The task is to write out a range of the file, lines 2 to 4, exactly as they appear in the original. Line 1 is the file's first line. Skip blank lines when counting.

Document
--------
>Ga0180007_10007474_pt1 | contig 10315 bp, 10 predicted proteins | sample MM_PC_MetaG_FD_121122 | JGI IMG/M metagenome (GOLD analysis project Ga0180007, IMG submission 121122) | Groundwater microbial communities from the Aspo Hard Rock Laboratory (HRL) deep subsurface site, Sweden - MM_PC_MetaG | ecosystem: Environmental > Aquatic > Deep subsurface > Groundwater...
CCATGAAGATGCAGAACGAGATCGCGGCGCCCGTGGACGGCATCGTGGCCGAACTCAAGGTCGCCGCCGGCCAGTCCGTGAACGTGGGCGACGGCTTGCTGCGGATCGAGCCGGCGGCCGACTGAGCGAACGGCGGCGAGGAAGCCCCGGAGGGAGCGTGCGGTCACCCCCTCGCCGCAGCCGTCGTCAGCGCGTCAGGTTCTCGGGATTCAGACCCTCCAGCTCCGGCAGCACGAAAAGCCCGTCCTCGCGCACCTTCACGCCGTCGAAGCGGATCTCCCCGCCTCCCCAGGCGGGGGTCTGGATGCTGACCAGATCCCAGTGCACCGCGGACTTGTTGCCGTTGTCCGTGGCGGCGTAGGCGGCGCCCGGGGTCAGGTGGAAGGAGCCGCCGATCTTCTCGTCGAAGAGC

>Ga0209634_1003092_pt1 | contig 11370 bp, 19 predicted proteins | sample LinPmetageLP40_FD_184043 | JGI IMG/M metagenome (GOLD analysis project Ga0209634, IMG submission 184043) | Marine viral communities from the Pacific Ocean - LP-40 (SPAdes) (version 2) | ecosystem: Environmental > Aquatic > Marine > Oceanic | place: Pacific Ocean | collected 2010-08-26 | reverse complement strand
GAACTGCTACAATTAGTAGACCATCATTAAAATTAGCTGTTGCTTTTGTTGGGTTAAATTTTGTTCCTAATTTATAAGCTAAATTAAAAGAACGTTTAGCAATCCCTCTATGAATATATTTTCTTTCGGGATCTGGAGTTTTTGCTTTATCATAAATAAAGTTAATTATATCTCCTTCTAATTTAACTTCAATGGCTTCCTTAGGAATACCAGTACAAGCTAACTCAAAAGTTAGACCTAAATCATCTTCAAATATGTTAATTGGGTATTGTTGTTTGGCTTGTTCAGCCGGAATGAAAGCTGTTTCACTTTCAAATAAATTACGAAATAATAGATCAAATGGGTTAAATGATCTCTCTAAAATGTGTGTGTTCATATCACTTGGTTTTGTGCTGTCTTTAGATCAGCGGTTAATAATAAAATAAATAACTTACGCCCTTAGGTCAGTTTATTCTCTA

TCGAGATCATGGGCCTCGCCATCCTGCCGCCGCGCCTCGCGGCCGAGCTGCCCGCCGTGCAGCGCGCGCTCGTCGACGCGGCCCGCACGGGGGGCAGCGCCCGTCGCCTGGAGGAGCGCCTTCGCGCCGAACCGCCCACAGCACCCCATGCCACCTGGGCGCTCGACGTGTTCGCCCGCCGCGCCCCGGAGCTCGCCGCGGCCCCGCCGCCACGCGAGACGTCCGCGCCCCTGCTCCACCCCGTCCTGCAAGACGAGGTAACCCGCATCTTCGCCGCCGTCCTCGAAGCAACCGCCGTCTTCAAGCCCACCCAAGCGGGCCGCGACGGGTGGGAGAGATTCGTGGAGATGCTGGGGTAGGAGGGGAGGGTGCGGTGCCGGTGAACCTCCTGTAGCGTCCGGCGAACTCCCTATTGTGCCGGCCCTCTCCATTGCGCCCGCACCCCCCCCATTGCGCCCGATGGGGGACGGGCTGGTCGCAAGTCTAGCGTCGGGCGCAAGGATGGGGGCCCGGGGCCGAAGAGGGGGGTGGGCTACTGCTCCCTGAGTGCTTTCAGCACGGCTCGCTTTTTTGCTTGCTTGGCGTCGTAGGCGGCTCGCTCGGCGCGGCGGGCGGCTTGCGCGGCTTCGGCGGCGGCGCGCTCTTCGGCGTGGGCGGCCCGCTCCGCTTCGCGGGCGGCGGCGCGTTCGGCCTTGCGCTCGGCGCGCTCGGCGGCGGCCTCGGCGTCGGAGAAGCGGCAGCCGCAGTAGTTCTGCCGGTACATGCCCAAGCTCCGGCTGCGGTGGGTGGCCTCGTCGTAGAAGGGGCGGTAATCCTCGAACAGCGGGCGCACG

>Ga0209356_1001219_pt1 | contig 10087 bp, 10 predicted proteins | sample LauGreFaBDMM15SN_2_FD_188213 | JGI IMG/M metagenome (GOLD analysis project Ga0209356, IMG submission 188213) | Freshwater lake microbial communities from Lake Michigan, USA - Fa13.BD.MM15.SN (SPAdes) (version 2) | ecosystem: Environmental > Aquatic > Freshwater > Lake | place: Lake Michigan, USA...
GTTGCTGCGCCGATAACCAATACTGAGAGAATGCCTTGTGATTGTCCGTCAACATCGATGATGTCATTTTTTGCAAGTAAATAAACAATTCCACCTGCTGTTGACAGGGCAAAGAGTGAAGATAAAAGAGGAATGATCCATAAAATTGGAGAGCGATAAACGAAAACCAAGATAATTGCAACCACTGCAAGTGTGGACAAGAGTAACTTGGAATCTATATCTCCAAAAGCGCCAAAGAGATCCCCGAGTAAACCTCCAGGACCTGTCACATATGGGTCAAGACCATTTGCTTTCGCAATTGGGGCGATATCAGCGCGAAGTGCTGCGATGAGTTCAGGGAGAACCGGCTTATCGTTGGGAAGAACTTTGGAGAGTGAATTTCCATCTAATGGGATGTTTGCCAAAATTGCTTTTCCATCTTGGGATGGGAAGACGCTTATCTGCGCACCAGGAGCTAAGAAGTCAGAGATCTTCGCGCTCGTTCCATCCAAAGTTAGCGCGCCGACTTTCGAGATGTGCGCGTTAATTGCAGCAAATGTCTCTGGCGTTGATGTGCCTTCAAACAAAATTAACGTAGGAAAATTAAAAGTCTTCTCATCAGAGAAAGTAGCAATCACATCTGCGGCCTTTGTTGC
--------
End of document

CCATGAAGATGCAGAACGAGATCGCGGCGCCCGTGGACGGCATCGTGGCCGAACTCAAGGTCGCCGCCGGCCAGTCCGTGAACGTGGGCGACGGCTTGCTGCGGATCGAGCCGGCGGCCGACTGAGCGAACGGCGGCGAGGAAGCCCCGGAGGGAGCGTGCGGTCACCCCCTCGCCGCAGCCGTCGTCAGCGCGTCAGGTTCTCGGGATTCAGACCCTCCAGCTCCGGCAGCACGAAAAGCCCGTCCTCGCGCACCTTCACGCCGTCGAAGCGGATCTCCCCGCCTCCCCAGGCGGGGGTCTGGATGCTGACCAGATCCCAGTGCACCGCGGACTTGTTGCCGTTGTCCGTGGCGGCGTAGGCGGCGCCCGGGGTCAGGTGGAAGGAGCCGCCGATCTTCTCGTCGAAGAGC

>Ga0209634_1003092_pt1 | contig 11370 bp, 19 predicted proteins | sample LinPmetageLP40_FD_184043 | JGI IMG/M metagenome (GOLD analysis project Ga0209634, IMG submission 184043) | Marine viral communities from the Pacific Ocean - LP-40 (SPAdes) (version 2) | ecosystem: Environmental > Aquatic > Marine > Oceanic | place: Pacific Ocean | collected 2010-08-26 | reverse complement strand
GAACTGCTACAATTAGTAGACCATCATTAAAATTAGCTGTTGCTTTTGTTGGGTTAAATTTTGTTCCTAATTTATAAGCTAAATTAAAAGAACGTTTAGCAATCCCTCTATGAATATATTTTCTTTCGGGATCTGGAGTTTTTGCTTTATCATAAATAAAGTTAATTATATCTCCTTCTAATTTAACTTCAATGGCTTCCTTAGGAATACCAGTACAAGCTAACTCAAAAGTTAGACCTAAATCATCTTCAAATATGTTAATTGGGTATTGTTGTTTGGCTTGTTCAGCCGGAATGAAAGCTGTTTCACTTTCAAATAAATTACGAAATAATAGATCAAATGGGTTAAATGATCTCTCTAAAATGTGTGTGTTCATATCACTTGGTTTTGTGCTGTCTTTAGATCAGCGGTTAATAATAAAATAAATAACTTACGCCCTTAGGTCAGTTTATTCTCTA